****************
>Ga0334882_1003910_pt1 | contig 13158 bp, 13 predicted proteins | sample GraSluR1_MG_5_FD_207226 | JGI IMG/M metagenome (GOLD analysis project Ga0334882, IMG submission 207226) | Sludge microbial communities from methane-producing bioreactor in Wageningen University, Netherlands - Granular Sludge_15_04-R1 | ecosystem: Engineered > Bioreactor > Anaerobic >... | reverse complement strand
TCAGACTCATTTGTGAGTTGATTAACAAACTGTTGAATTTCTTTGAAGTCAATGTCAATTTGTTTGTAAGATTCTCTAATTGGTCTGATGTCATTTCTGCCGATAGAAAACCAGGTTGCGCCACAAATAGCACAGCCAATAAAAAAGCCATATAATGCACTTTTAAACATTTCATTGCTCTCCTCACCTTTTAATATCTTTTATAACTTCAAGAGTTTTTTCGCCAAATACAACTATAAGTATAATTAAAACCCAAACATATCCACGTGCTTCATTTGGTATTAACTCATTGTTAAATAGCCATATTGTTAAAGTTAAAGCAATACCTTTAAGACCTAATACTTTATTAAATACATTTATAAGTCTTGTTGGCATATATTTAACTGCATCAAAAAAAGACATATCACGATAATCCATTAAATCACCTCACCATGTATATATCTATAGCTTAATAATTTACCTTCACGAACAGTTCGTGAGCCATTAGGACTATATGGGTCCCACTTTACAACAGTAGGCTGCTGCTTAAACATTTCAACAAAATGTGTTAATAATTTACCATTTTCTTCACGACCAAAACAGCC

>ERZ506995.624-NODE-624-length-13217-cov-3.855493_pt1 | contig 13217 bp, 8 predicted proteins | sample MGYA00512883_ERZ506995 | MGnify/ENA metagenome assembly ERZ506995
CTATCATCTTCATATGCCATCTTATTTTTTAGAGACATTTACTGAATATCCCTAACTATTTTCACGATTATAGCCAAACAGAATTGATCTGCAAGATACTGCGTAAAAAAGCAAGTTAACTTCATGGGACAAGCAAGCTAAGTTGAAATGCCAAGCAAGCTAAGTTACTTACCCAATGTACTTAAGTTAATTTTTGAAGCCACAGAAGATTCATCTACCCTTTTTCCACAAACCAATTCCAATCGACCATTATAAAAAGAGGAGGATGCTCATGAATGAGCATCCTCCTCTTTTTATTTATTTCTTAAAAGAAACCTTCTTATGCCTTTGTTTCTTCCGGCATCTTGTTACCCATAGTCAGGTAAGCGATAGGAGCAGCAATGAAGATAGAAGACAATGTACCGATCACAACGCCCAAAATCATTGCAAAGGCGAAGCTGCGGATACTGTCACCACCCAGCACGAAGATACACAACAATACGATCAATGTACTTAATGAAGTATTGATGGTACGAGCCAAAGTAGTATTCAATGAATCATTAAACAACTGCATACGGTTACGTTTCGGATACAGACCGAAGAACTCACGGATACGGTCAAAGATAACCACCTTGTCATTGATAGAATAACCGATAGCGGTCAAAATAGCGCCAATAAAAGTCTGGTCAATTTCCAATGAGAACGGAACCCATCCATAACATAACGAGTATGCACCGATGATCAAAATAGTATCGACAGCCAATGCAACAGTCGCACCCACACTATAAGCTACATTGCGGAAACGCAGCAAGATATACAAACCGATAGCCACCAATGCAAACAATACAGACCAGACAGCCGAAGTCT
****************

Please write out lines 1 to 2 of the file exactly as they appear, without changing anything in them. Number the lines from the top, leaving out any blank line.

>Ga0334882_1003910_pt1 | contig 13158 bp, 13 predicted proteins | sample GraSluR1_MG_5_FD_207226 | JGI IMG/M metagenome (GOLD analysis project Ga0334882, IMG submission 207226) | Sludge microbial communities from methane-producing bioreactor in Wageningen University, Netherlands - Granular Sludge_15_04-R1 | ecosystem: Engineered > Bioreactor > Anaerobic >... | reverse complement strand
TCAGACTCATTTGTGAGTTGATTAACAAACTGTTGAATTTCTTTGAAGTCAATGTCAATTTGTTTGTAAGATTCTCTAATTGGTCTGATGTCATTTCTGCCGATAGAAAACCAGGTTGCGCCACAAATAGCACAGCCAATAAAAAAGCCATATAATGCACTTTTAAACATTTCATTGCTCTCCTCACCTTTTAATATCTTTTATAACTTCAAGAGTTTTTTCGCCAAATACAACTATAAGTATAATTAAAACCCAAACATATCCACGTGCTTCATTTGGTATTAACTCATTGTTAAATAGCCATATTGTTAAAGTTAAAGCAATACCTTTAAGACCTAATACTTTATTAAATACATTTATAAGTCTTGTTGGCATATATTTAACTGCATCAAAAAAAGACATATCACGATAATCCATTAAATCACCTCACCATGTATATATCTATAGCTTAATAATTTACCTTCACGAACAGTTCGTGAGCCATTAGGACTATATGGGTCCCACTTTACAACAGTAGGCTGCTGCTTAAACATTTCAACAAAATGTGTTAATAATTTACCATTTTCTTCACGACCAAAACAGCC